Drug Control:

Counternarcotics Efforts in Colombia Face Continuing Challenges

T-NSIAD-98-103: Published: Feb 26, 1998. Publicly Released: Feb 26, 1998.

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GAO discussed its review of counternarcotics efforts in Colombia, focusing on: (1) the nature of the drug-trafficking threat in and from Colombia; (2) the political, economic, and operational implications of the U.S. decisions to decertify Colombia in 1996 and 1997; and (3) U.S. efforts to plan and manage counternarcotics activities in Colombia.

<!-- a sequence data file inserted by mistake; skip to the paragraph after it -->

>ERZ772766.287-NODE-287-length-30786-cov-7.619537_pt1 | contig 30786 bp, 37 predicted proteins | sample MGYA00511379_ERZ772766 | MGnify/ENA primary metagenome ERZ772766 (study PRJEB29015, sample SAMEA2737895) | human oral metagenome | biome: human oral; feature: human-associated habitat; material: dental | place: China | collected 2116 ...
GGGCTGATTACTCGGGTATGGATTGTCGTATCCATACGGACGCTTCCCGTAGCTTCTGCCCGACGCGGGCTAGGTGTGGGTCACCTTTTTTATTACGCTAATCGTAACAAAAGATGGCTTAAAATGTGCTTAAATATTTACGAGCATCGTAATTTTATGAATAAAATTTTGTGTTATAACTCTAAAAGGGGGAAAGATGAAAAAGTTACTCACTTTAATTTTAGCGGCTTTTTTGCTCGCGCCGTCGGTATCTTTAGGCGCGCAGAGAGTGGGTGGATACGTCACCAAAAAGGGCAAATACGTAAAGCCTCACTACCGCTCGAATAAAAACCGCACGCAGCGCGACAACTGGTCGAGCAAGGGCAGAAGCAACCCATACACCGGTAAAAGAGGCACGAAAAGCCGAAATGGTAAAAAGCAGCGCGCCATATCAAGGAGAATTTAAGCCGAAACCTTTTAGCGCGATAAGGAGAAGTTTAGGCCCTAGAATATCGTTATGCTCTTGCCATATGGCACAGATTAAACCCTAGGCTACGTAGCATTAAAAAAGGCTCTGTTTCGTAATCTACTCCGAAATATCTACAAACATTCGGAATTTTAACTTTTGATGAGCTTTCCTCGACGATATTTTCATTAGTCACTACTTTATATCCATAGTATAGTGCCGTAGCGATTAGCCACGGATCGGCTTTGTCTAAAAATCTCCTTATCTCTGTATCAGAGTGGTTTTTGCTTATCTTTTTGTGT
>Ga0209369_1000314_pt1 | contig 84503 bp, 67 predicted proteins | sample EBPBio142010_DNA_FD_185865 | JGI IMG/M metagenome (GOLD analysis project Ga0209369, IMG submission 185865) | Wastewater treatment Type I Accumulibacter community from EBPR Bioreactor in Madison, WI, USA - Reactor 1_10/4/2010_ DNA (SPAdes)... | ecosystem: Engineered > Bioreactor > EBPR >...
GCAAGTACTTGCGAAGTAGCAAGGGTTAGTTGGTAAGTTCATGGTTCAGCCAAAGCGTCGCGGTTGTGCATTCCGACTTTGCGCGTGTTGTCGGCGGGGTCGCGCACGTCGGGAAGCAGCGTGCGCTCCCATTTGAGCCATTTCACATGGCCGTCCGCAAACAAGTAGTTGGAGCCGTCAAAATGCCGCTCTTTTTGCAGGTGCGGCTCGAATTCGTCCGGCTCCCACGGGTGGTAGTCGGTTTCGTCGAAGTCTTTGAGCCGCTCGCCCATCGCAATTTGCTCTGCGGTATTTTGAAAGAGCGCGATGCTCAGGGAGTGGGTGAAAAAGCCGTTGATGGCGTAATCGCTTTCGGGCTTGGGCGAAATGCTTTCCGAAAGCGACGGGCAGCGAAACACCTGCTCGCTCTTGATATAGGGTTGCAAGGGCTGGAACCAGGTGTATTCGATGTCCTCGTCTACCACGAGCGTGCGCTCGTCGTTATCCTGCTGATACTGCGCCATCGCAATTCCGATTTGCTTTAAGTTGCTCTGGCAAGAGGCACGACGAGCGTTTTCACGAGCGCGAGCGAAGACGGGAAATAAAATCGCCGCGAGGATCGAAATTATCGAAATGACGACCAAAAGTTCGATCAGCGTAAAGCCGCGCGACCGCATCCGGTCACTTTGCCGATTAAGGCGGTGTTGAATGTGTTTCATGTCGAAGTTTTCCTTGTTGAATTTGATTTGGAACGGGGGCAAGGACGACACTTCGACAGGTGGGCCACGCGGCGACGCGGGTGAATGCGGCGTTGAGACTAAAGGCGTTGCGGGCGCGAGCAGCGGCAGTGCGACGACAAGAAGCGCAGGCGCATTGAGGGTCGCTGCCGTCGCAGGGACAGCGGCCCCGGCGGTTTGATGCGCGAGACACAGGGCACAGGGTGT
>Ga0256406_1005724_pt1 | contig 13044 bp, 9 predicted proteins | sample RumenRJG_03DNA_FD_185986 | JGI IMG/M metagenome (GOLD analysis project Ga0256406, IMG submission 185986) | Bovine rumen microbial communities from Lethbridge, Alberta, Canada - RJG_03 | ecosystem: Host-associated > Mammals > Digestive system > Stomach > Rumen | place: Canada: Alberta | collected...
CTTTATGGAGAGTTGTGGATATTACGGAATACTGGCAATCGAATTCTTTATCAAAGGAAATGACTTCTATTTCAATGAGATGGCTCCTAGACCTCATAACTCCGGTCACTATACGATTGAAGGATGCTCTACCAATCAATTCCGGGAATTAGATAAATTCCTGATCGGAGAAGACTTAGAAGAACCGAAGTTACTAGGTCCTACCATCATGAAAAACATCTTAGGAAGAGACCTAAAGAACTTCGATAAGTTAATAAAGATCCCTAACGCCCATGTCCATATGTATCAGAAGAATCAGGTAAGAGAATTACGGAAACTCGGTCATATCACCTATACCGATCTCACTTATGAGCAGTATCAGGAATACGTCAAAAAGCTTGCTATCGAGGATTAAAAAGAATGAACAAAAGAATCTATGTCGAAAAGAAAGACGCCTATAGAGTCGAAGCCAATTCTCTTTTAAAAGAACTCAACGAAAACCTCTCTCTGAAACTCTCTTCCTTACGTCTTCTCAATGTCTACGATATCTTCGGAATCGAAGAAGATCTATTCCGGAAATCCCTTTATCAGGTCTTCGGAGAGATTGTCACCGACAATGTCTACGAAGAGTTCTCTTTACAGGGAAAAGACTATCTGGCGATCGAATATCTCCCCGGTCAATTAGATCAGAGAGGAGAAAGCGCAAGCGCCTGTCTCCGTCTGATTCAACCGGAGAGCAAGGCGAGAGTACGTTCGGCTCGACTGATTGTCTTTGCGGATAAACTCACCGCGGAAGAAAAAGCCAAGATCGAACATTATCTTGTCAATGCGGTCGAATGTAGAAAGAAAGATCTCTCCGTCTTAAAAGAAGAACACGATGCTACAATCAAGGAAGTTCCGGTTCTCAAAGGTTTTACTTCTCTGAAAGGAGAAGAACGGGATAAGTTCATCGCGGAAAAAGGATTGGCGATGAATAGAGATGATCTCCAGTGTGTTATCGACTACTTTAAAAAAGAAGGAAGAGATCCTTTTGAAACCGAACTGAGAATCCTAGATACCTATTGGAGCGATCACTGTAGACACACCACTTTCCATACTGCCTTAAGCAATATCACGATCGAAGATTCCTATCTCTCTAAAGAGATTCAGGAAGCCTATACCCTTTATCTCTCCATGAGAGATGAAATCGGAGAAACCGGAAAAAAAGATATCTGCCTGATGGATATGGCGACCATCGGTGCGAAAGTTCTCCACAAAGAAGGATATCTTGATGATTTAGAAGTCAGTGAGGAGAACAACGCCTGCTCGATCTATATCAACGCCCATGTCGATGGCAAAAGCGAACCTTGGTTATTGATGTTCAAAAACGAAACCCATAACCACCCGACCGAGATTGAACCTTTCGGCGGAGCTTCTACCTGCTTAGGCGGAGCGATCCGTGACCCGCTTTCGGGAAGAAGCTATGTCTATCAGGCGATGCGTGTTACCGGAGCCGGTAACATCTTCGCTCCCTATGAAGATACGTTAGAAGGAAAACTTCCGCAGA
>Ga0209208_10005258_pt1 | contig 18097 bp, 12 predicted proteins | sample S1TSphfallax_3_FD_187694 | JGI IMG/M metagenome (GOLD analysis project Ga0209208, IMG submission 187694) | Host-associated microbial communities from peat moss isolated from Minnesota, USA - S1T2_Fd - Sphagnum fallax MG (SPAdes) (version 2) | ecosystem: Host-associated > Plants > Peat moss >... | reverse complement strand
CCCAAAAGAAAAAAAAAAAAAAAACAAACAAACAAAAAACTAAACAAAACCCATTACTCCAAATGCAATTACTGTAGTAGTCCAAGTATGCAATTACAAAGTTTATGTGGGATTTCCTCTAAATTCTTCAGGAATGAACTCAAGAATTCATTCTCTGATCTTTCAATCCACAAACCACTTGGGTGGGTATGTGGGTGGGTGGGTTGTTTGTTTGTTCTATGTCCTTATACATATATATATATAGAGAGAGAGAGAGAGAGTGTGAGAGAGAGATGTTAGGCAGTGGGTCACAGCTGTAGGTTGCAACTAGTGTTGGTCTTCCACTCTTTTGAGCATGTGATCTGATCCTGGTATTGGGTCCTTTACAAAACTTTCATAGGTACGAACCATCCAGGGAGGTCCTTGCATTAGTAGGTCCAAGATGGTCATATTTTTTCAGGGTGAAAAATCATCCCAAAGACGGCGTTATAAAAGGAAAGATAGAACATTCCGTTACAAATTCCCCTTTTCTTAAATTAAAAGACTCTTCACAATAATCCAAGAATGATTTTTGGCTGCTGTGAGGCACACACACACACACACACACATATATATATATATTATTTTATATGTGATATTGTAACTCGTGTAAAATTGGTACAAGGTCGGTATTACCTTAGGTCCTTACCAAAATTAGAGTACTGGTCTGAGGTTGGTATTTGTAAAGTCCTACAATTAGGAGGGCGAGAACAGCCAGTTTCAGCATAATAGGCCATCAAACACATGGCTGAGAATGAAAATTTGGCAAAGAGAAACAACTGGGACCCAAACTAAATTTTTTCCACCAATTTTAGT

GAO noted that: (1) the narcotics threat from Colombia continues and may be expanding, as Colombia remains the world's leading manufacturer and distributor of cocaine; (2) according to recent reports, the cultivation of coca leaf in Colombia increased by 50 percent between 1994 and 1996, and the prevalence of Colombian heroin on the streets of the United States has steadily increased; (3) significant obstacles, such as corruption, violence, and involvement of Colombian insurgent groups in drug-trafficking, impede U.S. and Colombian counternarcotics efforts; (4) since the initial decertification decision in March 1996, Colombia has taken several actions to address U.S. concerns, but U.S. officials believe Colombia must now fully implement newly passed laws on asset forfeiture, money-laundering, and trafficker sentencing and show a willingness to investigate and punish corrupt officials; (5) decertification had little impact on Colombia's economy because discretionary sanctions were not applied by the President; (6) however, mandatory economic sanctions required by the decertification decisions led to the termination of some U.S. economic aid and resulted in actions that may have hurt some U.S. businesses; (7) when the initial decertification decision was made in March 1996, the Department of State was not prepared to determine whether some assistance intended for Colombian police and military could continue to be provided; (8) it took State, in conjunction with other executive branch agencies, about 8 months to make this decision, resulting in the delay or cancellation of about $35 million in programmed counternarcotics assistance; (9) the U.S. counternarcotics program in Colombia has continued to experience management challenges, (10) State and the U.S. Embassy were unprepared for the financial consequences of State's 1996 decision to expand aerial crop eradication; (11) due to unplanned expenditures to support the effort, other Embassy counternarcotics activities, including interdiction efforts, demand reduction within Colombia, and efforts to strengthen Colombian law enforcement institutions, were scaled back or lost support; (12) State did not take adequate steps to ensure that equipment included in a $40 million assistance package from Department of Defense inventories could be integrated into the Embassy's plans and strategies to support the Colombian forces; (13) as a result, the package included items that had limited usefulness; and (14) assistance was delayed for months while State and the Embassy sought to ensure that assistance was not going to units suspected of human rights violations.

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